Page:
Wednesday, Lead House impeachment manager Rep. Adam Schiff (D-CA) told the Senate that it would be wrong for a president to ask the Department of Justice to investigate a political rival.
However, as pointed out in a new report by Joel Pollak from Breitbart, Schiff defended then-President Barack Obama investigating political rival Donald Trump.
Lead House impeachment manager Rep. Adam Schiff (D-CA) told the Senate that it would be wrong for a president to ask the Department of Justice to investigate a political rival. But Schiff defended then-President Barack Obama doing just that to then-candidate Donald Trump.
The remark came during the first of two days of questions and answers in President Trump’s impeachment trial in the Senate.
Schiff was responding to a query proposed by Sen. Lindsey Graham (R-SC) and Ted Cruz (R-TX), asking a hypothetical question about whether Obama would have had the authority to investigate suspected corruption by a son of Mitt Romney, Obama’s rival in his 2012 re-election campaign.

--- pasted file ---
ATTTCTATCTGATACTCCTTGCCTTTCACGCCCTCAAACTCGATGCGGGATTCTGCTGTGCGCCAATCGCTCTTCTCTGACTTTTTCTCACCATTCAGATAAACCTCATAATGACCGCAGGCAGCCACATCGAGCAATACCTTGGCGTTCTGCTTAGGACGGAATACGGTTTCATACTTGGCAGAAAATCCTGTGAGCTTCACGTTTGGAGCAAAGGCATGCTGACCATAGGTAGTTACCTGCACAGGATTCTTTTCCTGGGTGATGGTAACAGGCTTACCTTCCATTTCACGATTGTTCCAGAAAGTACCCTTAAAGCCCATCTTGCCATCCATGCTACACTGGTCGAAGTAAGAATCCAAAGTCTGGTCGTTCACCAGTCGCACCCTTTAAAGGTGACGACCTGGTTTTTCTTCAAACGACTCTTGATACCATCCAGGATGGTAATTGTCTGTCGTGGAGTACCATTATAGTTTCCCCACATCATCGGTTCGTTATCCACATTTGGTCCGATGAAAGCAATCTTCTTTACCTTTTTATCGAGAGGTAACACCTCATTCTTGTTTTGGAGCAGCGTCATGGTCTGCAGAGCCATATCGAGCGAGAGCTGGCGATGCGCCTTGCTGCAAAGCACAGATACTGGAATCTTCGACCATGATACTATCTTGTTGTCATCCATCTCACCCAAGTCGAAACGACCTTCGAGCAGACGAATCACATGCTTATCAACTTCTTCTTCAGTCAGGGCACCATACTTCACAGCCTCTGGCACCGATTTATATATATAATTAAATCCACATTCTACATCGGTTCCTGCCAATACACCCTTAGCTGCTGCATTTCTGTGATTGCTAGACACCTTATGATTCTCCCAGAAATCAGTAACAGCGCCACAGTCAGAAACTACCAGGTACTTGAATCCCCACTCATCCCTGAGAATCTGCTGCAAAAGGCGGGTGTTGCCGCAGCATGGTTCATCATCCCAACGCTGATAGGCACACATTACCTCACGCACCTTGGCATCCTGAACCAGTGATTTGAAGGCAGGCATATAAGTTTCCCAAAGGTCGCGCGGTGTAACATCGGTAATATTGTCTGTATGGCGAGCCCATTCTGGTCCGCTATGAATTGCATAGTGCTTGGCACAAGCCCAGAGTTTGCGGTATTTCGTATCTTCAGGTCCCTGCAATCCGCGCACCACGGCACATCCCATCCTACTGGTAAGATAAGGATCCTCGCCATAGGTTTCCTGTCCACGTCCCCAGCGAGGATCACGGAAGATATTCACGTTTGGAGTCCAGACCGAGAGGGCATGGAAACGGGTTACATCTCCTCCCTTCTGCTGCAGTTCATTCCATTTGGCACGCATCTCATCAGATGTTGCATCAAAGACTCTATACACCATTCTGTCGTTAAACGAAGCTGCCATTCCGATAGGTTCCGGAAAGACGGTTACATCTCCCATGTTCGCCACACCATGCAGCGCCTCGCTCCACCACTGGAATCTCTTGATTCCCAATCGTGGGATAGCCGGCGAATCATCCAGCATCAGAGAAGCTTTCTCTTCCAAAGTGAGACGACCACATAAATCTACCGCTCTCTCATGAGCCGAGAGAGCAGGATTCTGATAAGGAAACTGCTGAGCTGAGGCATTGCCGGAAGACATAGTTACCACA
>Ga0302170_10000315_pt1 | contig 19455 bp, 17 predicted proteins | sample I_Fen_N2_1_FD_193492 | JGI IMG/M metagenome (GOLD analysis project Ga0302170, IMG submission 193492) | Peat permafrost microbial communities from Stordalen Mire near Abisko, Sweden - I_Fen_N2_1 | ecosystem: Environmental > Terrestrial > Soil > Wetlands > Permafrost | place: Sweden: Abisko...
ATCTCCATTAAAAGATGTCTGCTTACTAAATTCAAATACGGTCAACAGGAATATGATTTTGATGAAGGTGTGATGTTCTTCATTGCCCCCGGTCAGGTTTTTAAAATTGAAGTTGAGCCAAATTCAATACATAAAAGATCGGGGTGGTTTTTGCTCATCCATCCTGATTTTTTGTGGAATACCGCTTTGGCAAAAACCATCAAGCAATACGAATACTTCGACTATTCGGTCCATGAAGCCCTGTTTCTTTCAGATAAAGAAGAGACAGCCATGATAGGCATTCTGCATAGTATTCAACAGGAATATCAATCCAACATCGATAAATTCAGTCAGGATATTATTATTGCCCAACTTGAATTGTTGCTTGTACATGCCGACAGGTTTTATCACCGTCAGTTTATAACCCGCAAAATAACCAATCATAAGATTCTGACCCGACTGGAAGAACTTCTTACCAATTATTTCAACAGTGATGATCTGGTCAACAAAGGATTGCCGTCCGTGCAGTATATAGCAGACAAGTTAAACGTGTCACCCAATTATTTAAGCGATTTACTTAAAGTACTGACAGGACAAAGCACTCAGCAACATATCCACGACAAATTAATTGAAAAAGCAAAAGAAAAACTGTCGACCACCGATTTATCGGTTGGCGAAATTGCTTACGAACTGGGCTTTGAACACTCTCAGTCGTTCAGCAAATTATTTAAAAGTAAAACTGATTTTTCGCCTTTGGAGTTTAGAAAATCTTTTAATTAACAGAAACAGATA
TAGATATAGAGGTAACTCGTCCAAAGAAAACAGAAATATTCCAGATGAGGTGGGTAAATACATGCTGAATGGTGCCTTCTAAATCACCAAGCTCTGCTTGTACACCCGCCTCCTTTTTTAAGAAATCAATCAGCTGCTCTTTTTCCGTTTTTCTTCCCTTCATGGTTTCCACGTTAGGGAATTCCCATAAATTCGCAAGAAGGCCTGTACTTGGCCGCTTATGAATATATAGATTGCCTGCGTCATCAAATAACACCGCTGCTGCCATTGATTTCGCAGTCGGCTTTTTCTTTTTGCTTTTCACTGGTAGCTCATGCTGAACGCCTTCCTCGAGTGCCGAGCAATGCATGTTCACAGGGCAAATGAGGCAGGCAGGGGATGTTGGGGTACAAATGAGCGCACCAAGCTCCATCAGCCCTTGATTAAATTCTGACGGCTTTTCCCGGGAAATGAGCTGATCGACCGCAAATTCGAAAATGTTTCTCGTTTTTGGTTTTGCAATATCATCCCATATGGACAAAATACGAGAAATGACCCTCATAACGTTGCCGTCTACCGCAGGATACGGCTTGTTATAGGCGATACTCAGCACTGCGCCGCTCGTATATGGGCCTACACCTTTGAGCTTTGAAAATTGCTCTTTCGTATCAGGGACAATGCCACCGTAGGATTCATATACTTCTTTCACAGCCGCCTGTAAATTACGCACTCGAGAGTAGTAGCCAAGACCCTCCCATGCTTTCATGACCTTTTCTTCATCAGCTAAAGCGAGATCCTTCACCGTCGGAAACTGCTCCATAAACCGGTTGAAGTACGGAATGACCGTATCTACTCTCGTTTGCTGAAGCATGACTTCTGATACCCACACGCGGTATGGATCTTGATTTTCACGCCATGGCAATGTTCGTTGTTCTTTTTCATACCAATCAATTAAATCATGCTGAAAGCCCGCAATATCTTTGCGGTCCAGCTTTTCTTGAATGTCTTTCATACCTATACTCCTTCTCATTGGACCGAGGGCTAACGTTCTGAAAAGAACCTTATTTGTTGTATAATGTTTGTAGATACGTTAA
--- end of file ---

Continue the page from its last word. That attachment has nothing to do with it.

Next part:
The lead House manager dismissed the hypothetical, then went on to argue that a president should not ask the DOJ to investigate a rival.
Counterintelligence investigations differ from criminal investigations in their means, scope and ultimate disposition. Their goal is not successful prosecutions, but to identify and mitigate threats to national security. If a foreign power possessed compromising information on a U.S. government official in a position of influence, that is a counterintelligence risk. If a foreign power possessed leverage, or the perception of it, over the president, that is a counterintelligence nightmare.
Schiff added that the public deserved to see the material that the FBI found on the Trump campaign. (We know today that the FBI lied to the FISA court to obtain surveillance warrants on a Trump aide.)
Later on, White House attorney Jay Sekulow noted that Trump had been a victim of exactly the kind of investigation that the Obama administration had initiated under Operation Crossfire Hurricane.
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